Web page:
As a young American in Paris in 1949 - four years out of the Army and one year out of a Boston art school - Ellsworth Kelly had an epiphany. The key to creative inspiration was in the world around him, not in other artists' studios or at the Louvre. If he paid close attention to, say, the contour of a window, the shape of a leaf, the play of light and shadows on man-made and natural forms, his art would emerge.
"I think if you can turn off the mind and look only with the eyes, ultimately everything becomes abstract," the artist told an interviewer in 1991, reflecting on the evolution of his work. Six years later, he told a reporter: "I'm not searching for something. I just find it. The idea has to come to me . . . something that has the magic of life."
By then, Mr. Kelly, who died Sunday in Spencertown, N.Y., at 92, was internationally known as a master of geometric abstraction, the high priest of crisp, hard-edge shapes and vivid colors. Art history books had classified him as an exemplar of minimalism's cool aesthetic, which gathered force in the 1950s and '60s in reaction to abstract expressionism's emotional aura.
"Minimalism was a necessary, even valuable, phase of modern art," states H.W. Janson's monumental History of Art. "At its most extreme, it reduced art not to an eternal essence but to an arid simplicity. In the hands of a few artists of genius like Kelly, however, it yielded works of unprecedented formal perfection."
But for Mr. Kelly, perfection had little to do with geometry. What he wanted was joy. He found it through a keen perception of things he saw.
Reviewing the Guggenheim Museum's 1996-98 traveling retrospective for the New Yorker, Simon Schama wrote that the strength of Kelly's "opulently colored and gracefully formed" work was "its winning combination of perceptual subtlety and sensuous immediacy: a philosophical delicacy of vision pumped up into raw chromatic heft."
Ellsworth Kelly was born May 31, 1923, in Newburgh, N.Y. The second of three sons, he honed his powers of observation early, developing what would become a lifelong interest in bird-watching. He made his first oil painting in high school and studied art at Pratt Institute in Brooklyn from 1941 to 1943, when he was inducted into the Army. Eventually stationed near Paris, he visited the city but was unable to go to the museums that he would come to know a few years later.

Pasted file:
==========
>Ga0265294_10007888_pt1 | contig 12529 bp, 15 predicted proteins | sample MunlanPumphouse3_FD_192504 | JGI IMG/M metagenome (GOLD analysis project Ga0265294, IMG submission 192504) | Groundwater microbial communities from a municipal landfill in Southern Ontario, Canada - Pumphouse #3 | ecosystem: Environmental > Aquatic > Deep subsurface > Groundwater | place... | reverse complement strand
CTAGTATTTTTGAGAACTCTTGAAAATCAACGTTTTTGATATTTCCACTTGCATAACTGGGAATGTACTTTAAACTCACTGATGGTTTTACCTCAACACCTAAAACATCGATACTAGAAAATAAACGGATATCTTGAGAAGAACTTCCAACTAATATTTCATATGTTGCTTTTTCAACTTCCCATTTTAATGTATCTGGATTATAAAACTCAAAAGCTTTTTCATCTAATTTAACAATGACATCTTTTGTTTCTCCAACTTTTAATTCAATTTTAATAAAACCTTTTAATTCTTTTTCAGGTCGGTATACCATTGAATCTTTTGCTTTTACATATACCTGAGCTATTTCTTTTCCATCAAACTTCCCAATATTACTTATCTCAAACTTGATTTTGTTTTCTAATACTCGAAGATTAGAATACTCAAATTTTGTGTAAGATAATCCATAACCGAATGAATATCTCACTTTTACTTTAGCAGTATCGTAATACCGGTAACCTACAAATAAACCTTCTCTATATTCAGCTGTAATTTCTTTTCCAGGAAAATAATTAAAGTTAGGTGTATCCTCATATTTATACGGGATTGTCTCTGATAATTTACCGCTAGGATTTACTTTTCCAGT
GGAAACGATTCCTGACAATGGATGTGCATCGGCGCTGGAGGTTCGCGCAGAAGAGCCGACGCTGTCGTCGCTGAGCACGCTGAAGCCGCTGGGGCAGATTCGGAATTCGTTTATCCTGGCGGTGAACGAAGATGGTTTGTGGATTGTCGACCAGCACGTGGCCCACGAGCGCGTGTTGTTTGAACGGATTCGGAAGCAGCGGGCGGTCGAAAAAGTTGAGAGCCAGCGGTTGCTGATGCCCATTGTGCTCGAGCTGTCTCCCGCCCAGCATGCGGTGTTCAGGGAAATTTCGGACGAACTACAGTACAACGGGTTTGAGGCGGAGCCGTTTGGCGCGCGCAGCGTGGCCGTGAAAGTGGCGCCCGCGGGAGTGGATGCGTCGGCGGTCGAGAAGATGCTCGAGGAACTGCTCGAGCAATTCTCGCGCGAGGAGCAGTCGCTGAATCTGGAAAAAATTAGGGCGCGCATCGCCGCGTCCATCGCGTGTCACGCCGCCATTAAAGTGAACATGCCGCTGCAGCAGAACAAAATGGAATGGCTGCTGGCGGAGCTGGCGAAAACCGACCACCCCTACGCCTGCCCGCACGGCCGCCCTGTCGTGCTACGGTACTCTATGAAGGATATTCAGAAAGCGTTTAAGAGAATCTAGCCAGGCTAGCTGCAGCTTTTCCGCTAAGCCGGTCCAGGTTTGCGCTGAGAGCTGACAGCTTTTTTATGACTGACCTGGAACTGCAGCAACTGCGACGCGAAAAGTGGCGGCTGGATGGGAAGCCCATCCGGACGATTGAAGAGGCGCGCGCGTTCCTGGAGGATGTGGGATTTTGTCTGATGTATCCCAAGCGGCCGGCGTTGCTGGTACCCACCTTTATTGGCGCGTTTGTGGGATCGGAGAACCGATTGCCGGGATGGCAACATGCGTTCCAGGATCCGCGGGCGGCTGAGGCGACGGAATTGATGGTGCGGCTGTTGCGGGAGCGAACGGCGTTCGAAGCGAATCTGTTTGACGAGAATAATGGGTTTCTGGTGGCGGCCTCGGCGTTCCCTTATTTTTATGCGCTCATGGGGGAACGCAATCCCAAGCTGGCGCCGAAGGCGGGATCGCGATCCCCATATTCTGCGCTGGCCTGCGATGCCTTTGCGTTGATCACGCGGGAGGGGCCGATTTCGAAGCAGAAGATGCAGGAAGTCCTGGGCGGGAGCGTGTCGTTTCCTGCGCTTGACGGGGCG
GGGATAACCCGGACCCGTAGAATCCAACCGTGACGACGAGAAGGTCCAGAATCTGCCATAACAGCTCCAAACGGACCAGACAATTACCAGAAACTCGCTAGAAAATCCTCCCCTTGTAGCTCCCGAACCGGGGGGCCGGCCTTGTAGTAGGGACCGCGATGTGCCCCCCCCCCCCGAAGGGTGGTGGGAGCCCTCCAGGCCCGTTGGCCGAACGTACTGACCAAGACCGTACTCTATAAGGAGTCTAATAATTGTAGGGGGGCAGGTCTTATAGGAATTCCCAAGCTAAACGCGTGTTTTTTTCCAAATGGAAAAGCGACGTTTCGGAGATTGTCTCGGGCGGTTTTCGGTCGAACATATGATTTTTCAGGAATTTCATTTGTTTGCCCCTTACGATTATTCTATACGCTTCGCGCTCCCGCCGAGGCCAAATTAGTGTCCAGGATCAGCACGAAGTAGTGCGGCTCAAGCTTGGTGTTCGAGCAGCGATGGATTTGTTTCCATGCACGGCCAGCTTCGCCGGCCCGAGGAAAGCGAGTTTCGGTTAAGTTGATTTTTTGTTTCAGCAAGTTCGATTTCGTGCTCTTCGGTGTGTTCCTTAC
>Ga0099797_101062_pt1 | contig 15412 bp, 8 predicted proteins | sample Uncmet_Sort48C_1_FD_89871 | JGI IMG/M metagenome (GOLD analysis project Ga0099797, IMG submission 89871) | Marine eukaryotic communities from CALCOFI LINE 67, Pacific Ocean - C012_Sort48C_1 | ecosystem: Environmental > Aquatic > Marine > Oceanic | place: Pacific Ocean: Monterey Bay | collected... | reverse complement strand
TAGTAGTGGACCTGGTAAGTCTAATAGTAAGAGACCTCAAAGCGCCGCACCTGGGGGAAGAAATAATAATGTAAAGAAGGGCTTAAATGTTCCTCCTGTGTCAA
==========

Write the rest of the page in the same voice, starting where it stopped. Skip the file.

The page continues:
Discharged in the fall of 1945, he studied at the School of the Museum of Fine Arts in Boston under the GI Bill until spring 1948, then returned to Paris with funds from the GI Bill, where he essentially educated himself by embracing the international art community, going to museums and traveling.
Mr. Kelly would become a pillar of 20th century American art, but his six-year sojourn in France launched his career. That's where he painted Plant I, his first use of a white form on a black ground, and produced his first lithographs, collages, reliefs and shaped-wood cutouts. Turning away from figurative work, he joined two painted panels in Window, Museum of Modern Art, Paris. Often cited as a seminal piece, the 1949 construction transforms an architectural detail into a spare, geometric abstraction.
Mr. Kelly returned to the United States in 1954 and settled in New York, where he quickly made connections with artists and dealers. His first U.S. solo exhibition opened in 1956 at Betty Parsons' avant-garde gallery in Manhattan; in 1963, he moved on to other prestigious galleries, including Sidney Janis, Leo Castelli, and Blum-Helman.
In the late 1950s and '60s, he lived and worked at an artists' community on Coenties Slip, a tiny street overlooking the East River, where his neighbors included Robert Indiana, James Rosenquist, Agnes Martin, and Jack Youngerman. He moved to Spencertown in 1970 and established a large studio there. He met his companion, photographer Jack Shear, in 1982.
Mr. Kelly left a huge legacy of parallel but interconnected bodies of work - paintings, sculptures, drawings and prints - made over long periods of time. Throughout his career, he investigated natural forces and biomorphic forms as well as man-made curves and grids. His work has been exhibited at and collected by an international array of museums, and he has made a mark with sculptural commissions in prominent places such as the Tokyo International Forum, Boston's federal courthouse, the Art Institute of Chicago, and Philadelphia's Barnes Foundation.
In a book about the prints, critic Dave Hickey wrote: "Kelly's idea, it would seem, is to impose order on the world without bringing the world to order. As a result, when the knowing skill of long practice begins to refine his way of working, begins to disguise the rowdiness of its roots, Ellsworth Kelly is happy to relinquish control, to make some mistakes, to let some things happen, and then look again - and then maybe adjust things a little here and there, as the eye suggests they should be. Then proceed."